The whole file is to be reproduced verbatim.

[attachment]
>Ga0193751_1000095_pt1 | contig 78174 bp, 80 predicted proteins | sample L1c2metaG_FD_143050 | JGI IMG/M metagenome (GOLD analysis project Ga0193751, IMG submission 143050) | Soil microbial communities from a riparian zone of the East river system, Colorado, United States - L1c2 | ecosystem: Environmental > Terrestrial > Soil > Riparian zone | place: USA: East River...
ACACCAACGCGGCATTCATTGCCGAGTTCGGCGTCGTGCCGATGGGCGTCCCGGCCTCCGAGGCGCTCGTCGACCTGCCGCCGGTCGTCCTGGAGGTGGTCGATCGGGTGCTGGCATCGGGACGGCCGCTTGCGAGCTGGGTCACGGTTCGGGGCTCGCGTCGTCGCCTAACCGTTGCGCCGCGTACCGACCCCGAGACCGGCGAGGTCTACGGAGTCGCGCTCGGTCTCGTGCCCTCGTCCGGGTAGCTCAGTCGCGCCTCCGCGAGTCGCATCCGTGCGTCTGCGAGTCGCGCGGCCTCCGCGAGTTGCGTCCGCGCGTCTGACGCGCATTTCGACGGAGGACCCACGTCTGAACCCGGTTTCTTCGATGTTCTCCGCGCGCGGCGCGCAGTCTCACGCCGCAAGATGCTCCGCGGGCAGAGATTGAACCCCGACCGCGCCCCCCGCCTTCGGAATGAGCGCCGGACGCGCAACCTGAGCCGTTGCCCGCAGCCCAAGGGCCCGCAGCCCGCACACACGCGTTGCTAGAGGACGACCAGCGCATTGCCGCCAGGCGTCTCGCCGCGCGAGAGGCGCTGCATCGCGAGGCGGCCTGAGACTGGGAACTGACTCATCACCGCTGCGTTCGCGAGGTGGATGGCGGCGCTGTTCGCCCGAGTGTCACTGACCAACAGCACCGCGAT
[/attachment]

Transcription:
>Ga0193751_1000095_pt1 | contig 78174 bp, 80 predicted proteins | sample L1c2metaG_FD_143050 | JGI IMG/M metagenome (GOLD analysis project Ga0193751, IMG submission 143050) | Soil microbial communities from a riparian zone of the East river system, Colorado, United States - L1c2 | ecosystem: Environmental > Terrestrial > Soil > Riparian zone | place: USA: East River...
ACACCAACGCGGCATTCATTGCCGAGTTCGGCGTCGTGCCGATGGGCGTCCCGGCCTCCGAGGCGCTCGTCGACCTGCCGCCGGTCGTCCTGGAGGTGGTCGATCGGGTGCTGGCATCGGGACGGCCGCTTGCGAGCTGGGTCACGGTTCGGGGCTCGCGTCGTCGCCTAACCGTTGCGCCGCGTACCGACCCCGAGACCGGCGAGGTCTACGGAGTCGCGCTCGGTCTCGTGCCCTCGTCCGGGTAGCTCAGTCGCGCCTCCGCGAGTCGCATCCGTGCGTCTGCGAGTCGCGCGGCCTCCGCGAGTTGCGTCCGCGCGTCTGACGCGCATTTCGACGGAGGACCCACGTCTGAACCCGGTTTCTTCGATGTTCTCCGCGCGCGGCGCGCAGTCTCACGCCGCAAGATGCTCCGCGGGCAGAGATTGAACCCCGACCGCGCCCCCCGCCTTCGGAATGAGCGCCGGACGCGCAACCTGAGCCGTTGCCCGCAGCCCAAGGGCCCGCAGCCCGCACACACGCGTTGCTAGAGGACGACCAGCGCATTGCCGCCAGGCGTCTCGCCGCGCGAGAGGCGCTGCATCGCGAGGCGGCCTGAGACTGGGAACTGACTCATCACCGCTGCGTTCGCGAGGTGGATGGCGGCGCTGTTCGCCCGAGTGTCACTGACCAACAGCACCGCGAT